Essential RV Winter Storage Tips

A class C RV parked in snow

Hitting the road in an RV can be a great experience during the warmer months of the year, but properly prepping it for storage before the colder season sets in can be a big undertaking. In order to make sure your RV is clean, comfortable and road-ready for next season, take a look at these essential storage tips, which cover your vehicle from top to bottom, inside and out.

Cleaning and prepping inside the RV

When preparing your RV for winter storage, think of it like packing up a vacation home: you'll want to make sure nothing is left unchecked and that no problems are able to develop in the time while you're away from it. Here are a few very essential steps every RV owner needs to take in order to confidently shut the door to their vehicle's interior for the duration of winter:

  • Make sure all appliances are disconnected and that your fridge and freezer are fully defrosted. You'll also need to prop the fridge and freezer open to prevent stale odors from forming.
  • Because winter storage is several months long, it's imperative that your RV isn't connected to any electrical sources. Stem the flow of power by flipping off the main breaker on the distribution panel. Also, in this same vein, it's a good idea to turn off the LP-gas supply valve, located on the LP tank.
  • Give your cabin and upholstery a thorough cleaning to avoid any microbial buildups. Also, open the vents to allow free circulation, so you're not greeted with a blast of stale air when you open your RV in spring.
  • Winterize your plumbing and tanks by flushing them thoroughly with cleaning solution.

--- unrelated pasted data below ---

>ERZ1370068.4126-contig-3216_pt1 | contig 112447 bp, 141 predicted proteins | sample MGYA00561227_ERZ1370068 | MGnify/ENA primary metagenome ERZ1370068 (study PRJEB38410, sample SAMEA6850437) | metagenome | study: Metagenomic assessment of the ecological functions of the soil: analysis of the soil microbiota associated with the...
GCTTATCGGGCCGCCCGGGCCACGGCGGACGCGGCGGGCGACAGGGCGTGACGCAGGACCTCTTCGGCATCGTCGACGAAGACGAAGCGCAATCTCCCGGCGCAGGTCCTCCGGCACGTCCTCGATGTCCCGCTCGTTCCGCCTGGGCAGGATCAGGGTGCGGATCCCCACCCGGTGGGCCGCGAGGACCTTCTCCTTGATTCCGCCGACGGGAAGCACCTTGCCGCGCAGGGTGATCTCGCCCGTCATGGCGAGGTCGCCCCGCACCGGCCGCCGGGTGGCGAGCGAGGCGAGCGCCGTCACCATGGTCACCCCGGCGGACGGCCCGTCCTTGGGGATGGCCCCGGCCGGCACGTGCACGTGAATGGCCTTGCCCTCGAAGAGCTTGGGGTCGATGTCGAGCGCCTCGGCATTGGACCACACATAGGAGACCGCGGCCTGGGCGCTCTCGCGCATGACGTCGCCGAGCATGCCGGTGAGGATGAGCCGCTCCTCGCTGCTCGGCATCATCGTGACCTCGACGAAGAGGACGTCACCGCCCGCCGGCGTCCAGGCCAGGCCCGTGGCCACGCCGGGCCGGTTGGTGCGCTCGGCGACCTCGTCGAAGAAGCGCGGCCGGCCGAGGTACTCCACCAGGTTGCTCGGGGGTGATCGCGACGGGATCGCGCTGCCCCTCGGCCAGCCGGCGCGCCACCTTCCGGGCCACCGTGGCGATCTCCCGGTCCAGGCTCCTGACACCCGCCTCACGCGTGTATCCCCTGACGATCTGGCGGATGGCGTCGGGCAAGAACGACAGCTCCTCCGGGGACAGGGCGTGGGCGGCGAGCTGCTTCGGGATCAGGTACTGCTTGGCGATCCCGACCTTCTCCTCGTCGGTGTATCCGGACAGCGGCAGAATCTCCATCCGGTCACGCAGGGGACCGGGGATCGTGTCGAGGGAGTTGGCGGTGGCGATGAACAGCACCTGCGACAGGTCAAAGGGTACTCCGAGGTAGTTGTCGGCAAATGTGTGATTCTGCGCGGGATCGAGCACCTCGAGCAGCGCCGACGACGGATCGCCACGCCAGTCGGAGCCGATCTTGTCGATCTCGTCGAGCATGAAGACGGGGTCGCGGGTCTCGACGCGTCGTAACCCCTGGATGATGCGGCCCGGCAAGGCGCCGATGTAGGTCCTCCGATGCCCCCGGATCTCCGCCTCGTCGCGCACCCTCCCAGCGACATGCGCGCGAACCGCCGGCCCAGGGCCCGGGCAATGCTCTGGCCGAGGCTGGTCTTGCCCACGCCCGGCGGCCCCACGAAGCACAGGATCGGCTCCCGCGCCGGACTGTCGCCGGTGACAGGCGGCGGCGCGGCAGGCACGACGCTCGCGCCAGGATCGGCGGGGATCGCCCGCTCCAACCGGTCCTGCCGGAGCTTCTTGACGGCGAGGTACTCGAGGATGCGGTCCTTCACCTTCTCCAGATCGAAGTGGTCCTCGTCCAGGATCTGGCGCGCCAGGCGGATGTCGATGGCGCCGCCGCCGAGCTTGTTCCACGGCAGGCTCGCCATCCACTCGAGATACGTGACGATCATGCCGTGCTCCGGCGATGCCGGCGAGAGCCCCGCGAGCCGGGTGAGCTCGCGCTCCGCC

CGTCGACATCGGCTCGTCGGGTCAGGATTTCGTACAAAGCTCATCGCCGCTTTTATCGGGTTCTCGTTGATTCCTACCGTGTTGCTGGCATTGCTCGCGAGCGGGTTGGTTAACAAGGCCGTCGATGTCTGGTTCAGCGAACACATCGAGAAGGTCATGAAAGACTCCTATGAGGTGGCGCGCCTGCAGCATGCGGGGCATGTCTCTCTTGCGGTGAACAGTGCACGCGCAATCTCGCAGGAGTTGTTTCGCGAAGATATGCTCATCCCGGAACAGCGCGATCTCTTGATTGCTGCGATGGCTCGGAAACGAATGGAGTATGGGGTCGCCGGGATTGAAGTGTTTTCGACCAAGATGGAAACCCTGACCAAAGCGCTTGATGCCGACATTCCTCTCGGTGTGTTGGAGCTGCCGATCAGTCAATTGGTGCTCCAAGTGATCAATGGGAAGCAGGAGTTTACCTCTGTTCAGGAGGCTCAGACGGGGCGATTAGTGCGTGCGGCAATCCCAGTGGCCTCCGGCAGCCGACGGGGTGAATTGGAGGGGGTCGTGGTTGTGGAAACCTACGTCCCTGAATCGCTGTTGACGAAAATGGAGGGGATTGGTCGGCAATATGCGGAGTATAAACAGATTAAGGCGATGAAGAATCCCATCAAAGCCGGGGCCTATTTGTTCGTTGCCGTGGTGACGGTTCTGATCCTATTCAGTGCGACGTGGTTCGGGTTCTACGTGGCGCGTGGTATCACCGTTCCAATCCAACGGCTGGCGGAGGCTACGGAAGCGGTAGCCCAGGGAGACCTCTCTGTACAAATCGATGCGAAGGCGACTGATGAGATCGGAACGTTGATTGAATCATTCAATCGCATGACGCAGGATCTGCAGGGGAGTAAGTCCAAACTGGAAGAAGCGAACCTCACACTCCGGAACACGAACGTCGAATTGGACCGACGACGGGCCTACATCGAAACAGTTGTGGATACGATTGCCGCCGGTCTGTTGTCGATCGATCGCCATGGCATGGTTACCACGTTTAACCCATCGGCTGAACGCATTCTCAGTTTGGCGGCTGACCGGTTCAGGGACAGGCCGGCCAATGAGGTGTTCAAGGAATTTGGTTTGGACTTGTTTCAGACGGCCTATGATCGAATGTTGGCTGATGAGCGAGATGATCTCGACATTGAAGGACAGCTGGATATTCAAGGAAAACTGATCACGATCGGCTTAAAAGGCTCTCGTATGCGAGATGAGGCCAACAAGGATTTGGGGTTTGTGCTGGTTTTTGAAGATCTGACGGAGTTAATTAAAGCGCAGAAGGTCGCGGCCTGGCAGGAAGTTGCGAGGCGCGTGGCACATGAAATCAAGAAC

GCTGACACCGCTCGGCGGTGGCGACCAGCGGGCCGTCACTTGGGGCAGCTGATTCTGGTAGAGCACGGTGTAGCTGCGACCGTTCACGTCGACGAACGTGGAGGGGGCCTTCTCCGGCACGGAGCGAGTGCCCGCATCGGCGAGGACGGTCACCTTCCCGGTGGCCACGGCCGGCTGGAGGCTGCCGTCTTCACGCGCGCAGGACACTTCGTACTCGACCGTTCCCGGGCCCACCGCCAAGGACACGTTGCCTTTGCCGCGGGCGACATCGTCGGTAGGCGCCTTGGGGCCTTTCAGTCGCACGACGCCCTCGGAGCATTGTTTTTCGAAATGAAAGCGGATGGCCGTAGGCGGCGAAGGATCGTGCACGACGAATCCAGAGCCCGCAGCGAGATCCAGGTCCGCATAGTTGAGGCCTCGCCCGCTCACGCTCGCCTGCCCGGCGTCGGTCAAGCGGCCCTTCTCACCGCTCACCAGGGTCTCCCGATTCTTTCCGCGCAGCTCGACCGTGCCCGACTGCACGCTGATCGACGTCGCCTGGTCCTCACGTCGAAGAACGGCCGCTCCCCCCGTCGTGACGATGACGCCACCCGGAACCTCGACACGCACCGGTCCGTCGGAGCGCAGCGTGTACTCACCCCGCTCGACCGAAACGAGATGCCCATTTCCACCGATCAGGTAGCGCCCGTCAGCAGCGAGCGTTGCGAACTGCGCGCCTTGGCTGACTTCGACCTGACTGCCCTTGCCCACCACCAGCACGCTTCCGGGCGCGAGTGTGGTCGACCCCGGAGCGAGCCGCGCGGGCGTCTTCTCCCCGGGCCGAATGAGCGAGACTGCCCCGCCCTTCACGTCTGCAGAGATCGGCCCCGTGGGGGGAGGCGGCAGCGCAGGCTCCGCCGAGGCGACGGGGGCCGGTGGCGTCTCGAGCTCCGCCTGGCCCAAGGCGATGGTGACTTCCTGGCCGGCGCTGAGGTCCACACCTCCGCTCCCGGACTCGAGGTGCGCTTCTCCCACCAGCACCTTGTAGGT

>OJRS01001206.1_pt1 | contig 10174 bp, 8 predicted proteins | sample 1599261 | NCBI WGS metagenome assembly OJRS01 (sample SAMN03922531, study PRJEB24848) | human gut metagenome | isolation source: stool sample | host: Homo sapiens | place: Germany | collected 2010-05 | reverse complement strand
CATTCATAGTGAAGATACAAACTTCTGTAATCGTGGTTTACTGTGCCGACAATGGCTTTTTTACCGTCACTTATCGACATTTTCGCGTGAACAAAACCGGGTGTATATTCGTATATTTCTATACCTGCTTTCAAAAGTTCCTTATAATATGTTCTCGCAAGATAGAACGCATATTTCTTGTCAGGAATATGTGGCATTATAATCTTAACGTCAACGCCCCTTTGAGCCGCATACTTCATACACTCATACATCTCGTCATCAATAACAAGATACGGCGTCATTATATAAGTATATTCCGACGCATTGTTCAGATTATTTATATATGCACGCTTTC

• Unload everything from your RV's interior to reduce the overall weight of the vehicle itself - this will help to reduce pressure on the tires.

Tending to your RV's exterior

Making sure the exterior of your RV is properly prepped and carefully addressed before winter storage is just as important as tending to its interior. Whether you'll be storing your RV under the protective roof of a garage or it'll be completely covered and tied down in your driveway, make sure you're taking into account these exterior tasks:

  • First and foremost, make sure your RV is getting a full wash and wax before it goes into hibernation this winter. A thorough wash and wax will remove any buildups from your months of travel that might do damage to your vehicle's clear coat and paint if left to fester over the winter months.
  • Check all of your seals and caulking to make sure your RV is still airtight. If you notice damage to a seal, have it repaired—this can let moisture and bacteria in during the winter months, leading to any number of costly damages.
  • Investing in an RV cover is essential to maintaining the integrity of your RV throughout the winter months. DiscountRamps.com offers a wide selection of motorhome and RV covers that will do everything from keeping rodents and pests out of your cabin, to preventing moisture from entering through your vents, to eliminating the threat of UV fading on your upholstery. A good cover will bear the brunt of the elements, so that your expensive RV investment doesn't have to.